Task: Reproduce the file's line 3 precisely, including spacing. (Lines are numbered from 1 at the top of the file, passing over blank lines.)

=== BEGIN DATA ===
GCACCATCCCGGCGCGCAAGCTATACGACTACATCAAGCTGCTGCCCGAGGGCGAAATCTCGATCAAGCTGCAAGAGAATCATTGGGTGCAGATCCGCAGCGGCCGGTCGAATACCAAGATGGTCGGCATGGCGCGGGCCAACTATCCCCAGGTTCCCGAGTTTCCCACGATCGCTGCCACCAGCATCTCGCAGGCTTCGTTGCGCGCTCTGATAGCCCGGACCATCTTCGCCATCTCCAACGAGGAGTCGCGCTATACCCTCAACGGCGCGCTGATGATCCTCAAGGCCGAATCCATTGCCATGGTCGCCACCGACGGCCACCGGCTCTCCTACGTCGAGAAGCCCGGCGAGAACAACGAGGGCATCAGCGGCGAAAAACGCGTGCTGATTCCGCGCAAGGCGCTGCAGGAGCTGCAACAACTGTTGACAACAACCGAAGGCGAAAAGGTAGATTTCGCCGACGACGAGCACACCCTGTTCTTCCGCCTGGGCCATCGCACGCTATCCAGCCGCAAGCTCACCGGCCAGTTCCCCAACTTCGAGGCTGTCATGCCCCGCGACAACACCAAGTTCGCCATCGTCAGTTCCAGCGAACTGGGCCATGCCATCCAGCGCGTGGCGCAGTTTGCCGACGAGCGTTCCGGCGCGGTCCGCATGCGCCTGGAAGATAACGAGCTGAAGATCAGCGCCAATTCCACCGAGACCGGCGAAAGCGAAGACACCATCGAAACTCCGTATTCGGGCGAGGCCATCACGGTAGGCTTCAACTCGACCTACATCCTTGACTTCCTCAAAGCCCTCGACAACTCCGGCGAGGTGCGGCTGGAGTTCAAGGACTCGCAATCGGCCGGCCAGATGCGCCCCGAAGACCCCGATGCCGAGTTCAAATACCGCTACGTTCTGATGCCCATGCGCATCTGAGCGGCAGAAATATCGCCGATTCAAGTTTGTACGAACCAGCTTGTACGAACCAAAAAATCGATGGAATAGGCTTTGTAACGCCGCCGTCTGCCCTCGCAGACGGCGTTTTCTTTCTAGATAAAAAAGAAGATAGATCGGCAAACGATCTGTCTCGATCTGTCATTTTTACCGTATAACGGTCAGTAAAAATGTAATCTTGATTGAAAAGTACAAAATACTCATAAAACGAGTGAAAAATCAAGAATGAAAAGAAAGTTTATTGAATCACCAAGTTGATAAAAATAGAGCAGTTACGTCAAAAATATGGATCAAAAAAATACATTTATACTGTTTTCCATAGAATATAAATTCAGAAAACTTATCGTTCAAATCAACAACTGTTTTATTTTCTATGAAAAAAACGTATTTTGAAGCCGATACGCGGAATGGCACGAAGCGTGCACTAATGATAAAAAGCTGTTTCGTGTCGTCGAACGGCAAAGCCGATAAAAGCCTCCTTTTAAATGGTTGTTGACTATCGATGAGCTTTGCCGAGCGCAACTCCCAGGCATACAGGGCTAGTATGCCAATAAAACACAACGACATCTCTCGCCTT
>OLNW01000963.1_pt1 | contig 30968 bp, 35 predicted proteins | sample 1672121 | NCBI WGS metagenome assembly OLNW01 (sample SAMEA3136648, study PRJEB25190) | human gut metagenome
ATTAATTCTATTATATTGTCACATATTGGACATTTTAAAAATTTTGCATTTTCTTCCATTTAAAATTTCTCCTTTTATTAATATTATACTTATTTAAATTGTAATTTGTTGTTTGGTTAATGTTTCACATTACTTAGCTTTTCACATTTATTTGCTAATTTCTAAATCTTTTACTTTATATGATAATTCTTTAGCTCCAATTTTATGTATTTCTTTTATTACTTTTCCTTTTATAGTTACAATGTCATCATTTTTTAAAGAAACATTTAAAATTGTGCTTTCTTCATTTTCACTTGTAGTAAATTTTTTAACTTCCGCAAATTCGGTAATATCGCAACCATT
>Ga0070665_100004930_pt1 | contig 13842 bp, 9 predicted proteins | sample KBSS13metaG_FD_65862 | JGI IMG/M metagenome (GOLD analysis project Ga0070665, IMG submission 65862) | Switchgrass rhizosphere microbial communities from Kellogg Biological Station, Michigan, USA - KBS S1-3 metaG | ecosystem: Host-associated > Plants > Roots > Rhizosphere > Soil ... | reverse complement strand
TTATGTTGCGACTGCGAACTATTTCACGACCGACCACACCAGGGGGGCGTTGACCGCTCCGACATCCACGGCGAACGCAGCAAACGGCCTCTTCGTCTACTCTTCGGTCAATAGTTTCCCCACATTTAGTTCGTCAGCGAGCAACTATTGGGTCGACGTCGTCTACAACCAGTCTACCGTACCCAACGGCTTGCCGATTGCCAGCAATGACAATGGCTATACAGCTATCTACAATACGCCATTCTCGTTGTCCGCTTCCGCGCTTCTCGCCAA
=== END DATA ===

ATTAATTCTATTATATTGTCACATATTGGACATTTTAAAAATTTTGCATTTTCTTCCATTTAAAATTTCTCCTTTTATTAATATTATACTTATTTAAATTGTAATTTGTTGTTTGGTTAATGTTTCACATTACTTAGCTTTTCACATTTATTTGCTAATTTCTAAATCTTTTACTTTATATGATAATTCTTTAGCTCCAATTTTATGTATTTCTTTTATTACTTTTCCTTTTATAGTTACAATGTCATCATTTTTTAAAGAAACATTTAAAATTGTGCTTTCTTCATTTTCACTTGTAGTAAATTTTTTAACTTCCGCAAATTCGGTAATATCGCAACCATT